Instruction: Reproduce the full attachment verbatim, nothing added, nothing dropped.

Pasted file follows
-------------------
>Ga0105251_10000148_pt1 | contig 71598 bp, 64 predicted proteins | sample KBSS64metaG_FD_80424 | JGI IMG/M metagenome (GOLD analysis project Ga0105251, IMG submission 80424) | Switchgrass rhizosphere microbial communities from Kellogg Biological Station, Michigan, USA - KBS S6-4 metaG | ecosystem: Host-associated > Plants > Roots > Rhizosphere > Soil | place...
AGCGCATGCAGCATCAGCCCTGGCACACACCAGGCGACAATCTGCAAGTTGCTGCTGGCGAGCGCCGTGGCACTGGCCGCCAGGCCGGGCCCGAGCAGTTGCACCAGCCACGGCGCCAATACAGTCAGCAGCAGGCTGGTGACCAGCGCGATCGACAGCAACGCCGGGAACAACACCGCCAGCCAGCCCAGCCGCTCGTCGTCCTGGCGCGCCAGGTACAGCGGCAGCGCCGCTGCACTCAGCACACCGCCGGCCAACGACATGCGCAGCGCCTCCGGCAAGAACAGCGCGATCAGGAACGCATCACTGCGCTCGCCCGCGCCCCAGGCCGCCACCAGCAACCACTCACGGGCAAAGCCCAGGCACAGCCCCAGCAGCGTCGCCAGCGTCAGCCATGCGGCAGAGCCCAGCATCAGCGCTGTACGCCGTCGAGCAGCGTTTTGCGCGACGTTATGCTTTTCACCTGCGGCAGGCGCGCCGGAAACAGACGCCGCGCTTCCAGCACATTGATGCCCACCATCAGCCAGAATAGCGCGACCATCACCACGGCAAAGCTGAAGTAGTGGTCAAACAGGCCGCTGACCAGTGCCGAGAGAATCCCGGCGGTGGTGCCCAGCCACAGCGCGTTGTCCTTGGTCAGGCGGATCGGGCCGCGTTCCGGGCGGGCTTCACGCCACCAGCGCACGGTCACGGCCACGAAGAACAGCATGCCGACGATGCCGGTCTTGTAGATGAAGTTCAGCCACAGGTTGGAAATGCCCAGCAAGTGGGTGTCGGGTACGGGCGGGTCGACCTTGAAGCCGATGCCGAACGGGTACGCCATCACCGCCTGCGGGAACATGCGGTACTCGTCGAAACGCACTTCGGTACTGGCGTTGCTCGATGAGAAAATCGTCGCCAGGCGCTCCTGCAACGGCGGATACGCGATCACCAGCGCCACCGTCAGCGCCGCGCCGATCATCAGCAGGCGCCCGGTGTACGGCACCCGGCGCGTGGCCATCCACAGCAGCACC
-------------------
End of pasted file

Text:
>Ga0105251_10000148_pt1 | contig 71598 bp, 64 predicted proteins | sample KBSS64metaG_FD_80424 | JGI IMG/M metagenome (GOLD analysis project Ga0105251, IMG submission 80424) | Switchgrass rhizosphere microbial communities from Kellogg Biological Station, Michigan, USA - KBS S6-4 metaG | ecosystem: Host-associated > Plants > Roots > Rhizosphere > Soil | place...
AGCGCATGCAGCATCAGCCCTGGCACACACCAGGCGACAATCTGCAAGTTGCTGCTGGCGAGCGCCGTGGCACTGGCCGCCAGGCCGGGCCCGAGCAGTTGCACCAGCCACGGCGCCAATACAGTCAGCAGCAGGCTGGTGACCAGCGCGATCGACAGCAACGCCGGGAACAACACCGCCAGCCAGCCCAGCCGCTCGTCGTCCTGGCGCGCCAGGTACAGCGGCAGCGCCGCTGCACTCAGCACACCGCCGGCCAACGACATGCGCAGCGCCTCCGGCAAGAACAGCGCGATCAGGAACGCATCACTGCGCTCGCCCGCGCCCCAGGCCGCCACCAGCAACCACTCACGGGCAAAGCCCAGGCACAGCCCCAGCAGCGTCGCCAGCGTCAGCCATGCGGCAGAGCCCAGCATCAGCGCTGTACGCCGTCGAGCAGCGTTTTGCGCGACGTTATGCTTTTCACCTGCGGCAGGCGCGCCGGAAACAGACGCCGCGCTTCCAGCACATTGATGCCCACCATCAGCCAGAATAGCGCGACCATCACCACGGCAAAGCTGAAGTAGTGGTCAAACAGGCCGCTGACCAGTGCCGAGAGAATCCCGGCGGTGGTGCCCAGCCACAGCGCGTTGTCCTTGGTCAGGCGGATCGGGCCGCGTTCCGGGCGGGCTTCACGCCACCAGCGCACGGTCACGGCCACGAAGAACAGCATGCCGACGATGCCGGTCTTGTAGATGAAGTTCAGCCACAGGTTGGAAATGCCCAGCAAGTGGGTGTCGGGTACGGGCGGGTCGACCTTGAAGCCGATGCCGAACGGGTACGCCATCACCGCCTGCGGGAACATGCGGTACTCGTCGAAACGCACTTCGGTACTGGCGTTGCTCGATGAGAAAATCGTCGCCAGGCGCTCCTGCAACGGCGGATACGCGATCACCAGCGCCACCGTCAGCGCCGCGCCGATCATCAGCAGGCGCCCGGTGTACGGCACCCGGCGCGTGGCCATCCACAGCAGCACC